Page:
If you have an employee recognition program, you're definitely on the right track. According to a study of 1,200 workers, more than 80% of respondents said that being recognized for their contributions was more fulfilling than receiving monetary rewards or gifts. Employees definitely appreciate being recognized. The question is, who should you be recognizing and how?
The Right Recognition Approach Can Significantly Lower Employee Turnover
One of the biggest costs of doing business is hiring and training new employees. According to the Center for American Progress, the average cost to replace an employee is approximately 21 percent of their salary.
According to the Society for Human Resources Management's 2015 Employee Recognition Report:
- The top three challenges organizations face are turnover, employee engagement, and succession planning.
- Values-based employee recognition "significantly" contributes to bottom-line organizational metrics.
- Values-based recognition programs help employers create a stronger culture and more human workplace.
- The top objective for recognition programs is employee appreciation, but many recognition programs fail to inspire employees.
- Organizations that invest in employee recognition programs experience better results.
What does this mean to you? It means that you absolutely should have an employee recognition program in place. However, for this program to have the impact you want it to have (boosting employee morale, increasing productivity, and reducing turnover), it must not simply be about "going through the motions." It should be something employees want and respond to.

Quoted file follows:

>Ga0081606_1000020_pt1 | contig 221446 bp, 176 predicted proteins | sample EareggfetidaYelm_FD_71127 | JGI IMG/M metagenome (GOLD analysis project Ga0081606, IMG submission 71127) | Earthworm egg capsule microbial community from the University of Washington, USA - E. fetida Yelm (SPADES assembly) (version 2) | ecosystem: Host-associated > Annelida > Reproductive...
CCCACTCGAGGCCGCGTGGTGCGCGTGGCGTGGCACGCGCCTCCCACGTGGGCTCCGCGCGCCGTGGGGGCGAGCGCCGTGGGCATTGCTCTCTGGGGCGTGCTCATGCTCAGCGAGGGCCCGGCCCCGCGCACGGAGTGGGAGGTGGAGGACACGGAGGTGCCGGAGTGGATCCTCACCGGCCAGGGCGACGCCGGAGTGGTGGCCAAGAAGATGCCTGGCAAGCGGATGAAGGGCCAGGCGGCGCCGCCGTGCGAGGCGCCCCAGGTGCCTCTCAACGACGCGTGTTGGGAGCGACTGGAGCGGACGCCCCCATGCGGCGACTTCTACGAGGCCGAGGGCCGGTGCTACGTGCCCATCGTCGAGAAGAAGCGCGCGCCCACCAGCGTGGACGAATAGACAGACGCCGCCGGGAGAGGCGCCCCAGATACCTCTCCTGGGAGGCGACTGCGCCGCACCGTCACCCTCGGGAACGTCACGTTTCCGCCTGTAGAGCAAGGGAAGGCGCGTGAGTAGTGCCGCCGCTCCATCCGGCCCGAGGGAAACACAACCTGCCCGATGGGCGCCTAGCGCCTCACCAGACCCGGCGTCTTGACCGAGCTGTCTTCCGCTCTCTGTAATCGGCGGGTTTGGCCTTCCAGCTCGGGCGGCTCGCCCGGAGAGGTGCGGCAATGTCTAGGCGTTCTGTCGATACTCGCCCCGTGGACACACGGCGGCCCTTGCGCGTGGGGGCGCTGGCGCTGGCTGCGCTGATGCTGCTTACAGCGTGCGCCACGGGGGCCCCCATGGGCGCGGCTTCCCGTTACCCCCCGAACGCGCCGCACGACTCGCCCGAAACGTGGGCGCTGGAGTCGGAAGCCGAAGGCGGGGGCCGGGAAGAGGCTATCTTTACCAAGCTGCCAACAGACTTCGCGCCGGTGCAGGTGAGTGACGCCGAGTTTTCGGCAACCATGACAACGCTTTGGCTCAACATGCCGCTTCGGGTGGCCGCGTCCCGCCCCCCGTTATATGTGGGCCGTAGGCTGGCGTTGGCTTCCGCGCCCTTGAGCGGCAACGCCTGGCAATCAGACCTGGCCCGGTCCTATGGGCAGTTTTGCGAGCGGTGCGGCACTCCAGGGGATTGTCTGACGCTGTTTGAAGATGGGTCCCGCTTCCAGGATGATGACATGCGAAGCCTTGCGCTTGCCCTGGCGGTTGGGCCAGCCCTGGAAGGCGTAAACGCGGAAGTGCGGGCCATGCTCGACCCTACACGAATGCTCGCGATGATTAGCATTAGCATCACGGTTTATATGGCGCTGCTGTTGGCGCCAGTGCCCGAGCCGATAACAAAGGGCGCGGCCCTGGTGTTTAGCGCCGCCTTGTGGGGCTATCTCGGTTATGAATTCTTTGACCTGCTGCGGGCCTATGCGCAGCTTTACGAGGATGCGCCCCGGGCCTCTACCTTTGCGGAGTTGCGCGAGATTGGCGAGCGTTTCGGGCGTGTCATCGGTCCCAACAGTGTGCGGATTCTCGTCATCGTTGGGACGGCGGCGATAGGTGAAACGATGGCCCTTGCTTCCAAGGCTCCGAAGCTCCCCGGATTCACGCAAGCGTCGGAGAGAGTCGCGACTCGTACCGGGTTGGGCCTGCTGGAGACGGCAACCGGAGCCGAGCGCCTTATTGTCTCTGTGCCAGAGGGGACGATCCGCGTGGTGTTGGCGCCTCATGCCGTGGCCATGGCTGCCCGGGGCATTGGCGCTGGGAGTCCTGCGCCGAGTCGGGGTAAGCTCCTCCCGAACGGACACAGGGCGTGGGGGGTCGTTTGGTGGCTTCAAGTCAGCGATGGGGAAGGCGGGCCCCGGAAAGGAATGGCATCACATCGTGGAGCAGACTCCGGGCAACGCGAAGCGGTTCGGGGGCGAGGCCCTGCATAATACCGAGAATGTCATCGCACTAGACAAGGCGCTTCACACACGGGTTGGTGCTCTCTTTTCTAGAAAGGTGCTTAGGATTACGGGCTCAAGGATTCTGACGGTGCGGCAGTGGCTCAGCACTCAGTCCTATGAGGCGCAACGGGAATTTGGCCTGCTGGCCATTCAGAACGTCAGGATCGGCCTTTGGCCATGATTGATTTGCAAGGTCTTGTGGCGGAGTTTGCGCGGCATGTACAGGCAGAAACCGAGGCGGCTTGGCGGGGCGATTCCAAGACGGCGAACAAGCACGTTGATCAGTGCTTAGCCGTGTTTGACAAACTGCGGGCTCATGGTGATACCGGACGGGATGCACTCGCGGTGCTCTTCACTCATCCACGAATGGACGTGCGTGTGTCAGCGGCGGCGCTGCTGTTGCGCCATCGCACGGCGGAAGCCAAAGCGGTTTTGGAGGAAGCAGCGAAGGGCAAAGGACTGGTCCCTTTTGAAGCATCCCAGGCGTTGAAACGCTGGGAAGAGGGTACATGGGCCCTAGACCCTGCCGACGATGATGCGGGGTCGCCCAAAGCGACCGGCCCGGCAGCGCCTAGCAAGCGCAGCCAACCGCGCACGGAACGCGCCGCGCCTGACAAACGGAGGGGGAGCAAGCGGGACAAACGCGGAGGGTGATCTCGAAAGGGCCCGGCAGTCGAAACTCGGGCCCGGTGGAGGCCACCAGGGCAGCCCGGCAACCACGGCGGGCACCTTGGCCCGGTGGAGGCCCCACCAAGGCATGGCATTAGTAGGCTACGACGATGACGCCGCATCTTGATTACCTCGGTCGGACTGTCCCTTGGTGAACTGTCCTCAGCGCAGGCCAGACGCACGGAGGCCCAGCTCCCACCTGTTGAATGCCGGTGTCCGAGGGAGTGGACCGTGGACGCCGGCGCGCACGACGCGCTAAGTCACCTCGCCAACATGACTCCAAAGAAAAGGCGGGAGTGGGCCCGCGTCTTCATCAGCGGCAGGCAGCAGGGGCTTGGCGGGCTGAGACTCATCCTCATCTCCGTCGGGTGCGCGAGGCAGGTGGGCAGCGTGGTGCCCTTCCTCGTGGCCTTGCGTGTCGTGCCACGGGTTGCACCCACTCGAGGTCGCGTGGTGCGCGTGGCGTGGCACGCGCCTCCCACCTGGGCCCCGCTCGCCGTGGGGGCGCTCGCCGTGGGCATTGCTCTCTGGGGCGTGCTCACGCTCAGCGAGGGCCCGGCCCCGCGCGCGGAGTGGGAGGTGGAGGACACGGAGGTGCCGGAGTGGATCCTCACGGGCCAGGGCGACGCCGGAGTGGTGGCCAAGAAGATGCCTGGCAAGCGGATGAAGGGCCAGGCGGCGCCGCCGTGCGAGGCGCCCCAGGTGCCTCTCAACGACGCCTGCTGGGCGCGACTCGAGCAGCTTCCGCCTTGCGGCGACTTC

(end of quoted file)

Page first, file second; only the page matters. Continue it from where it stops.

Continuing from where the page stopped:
Peers Recognizing Peers
Everyone loves getting a pat on the back from their boss. Surprisingly, people also love being praised by their peers. In the aforementioned study, more than 75% of respondents said that being praised by their peers was "very or extremely motivating."
Maybe that's because the people an employee interacts with closely, day in and day out, usually have the best grasp of how much or how little they contribute to the group. When the boss or human resources manager comes around, and during group meetings when higher-ups are present, everyone tends to be on their best behavior. Because they want to leave a good impression on the higher-ups, employees are far more likely to participate and volunteer than they might be when no one "important" is watching. Peer recognition is more indicative of what occurs on a daily basis.
Democracy or Performance-Based
Instead of having your HR manager or section managers decide which employees should be recognized, why not put that decision to a vote? This way, you can be sure you're rewarding the most deserving employees, rather than those with the strongest "brown-nosing" game.
When employees have a say in who gets recognized, they become more engaged in the process. The recognition takes on a deeper significance and seems more legitimate when it's given as a result of a democratic vote. Allowing your team to vote on who gets recognized also motivates employees to be team players and go above and beyond, because they know at the end of the month employees will be evaluating each other's performance.
An alternative to a straight vote is to create a leaderboard to track measurable employee performance. This also ensures that only the most deserving employees are being recognized. In either case, employees will be inspired to perform because they'll want to hear their named called!
Let Employees Choose How They'd Like to Be Recognized
In addition to allowing employees to vote on who deserves recognition, why not allow them to choose what that recognition will be. The sky's the limit, really. Lunch with the boss. A gift card. Social media recognition. Badges and trophies. Branded swag. All employees are different. Therefore, the way you recognize them shouldn't be "one-size-fits-all." Give them options and let them choose. After all, the goal of your recognition program is to reward employees in ways they will sincerely appreciate!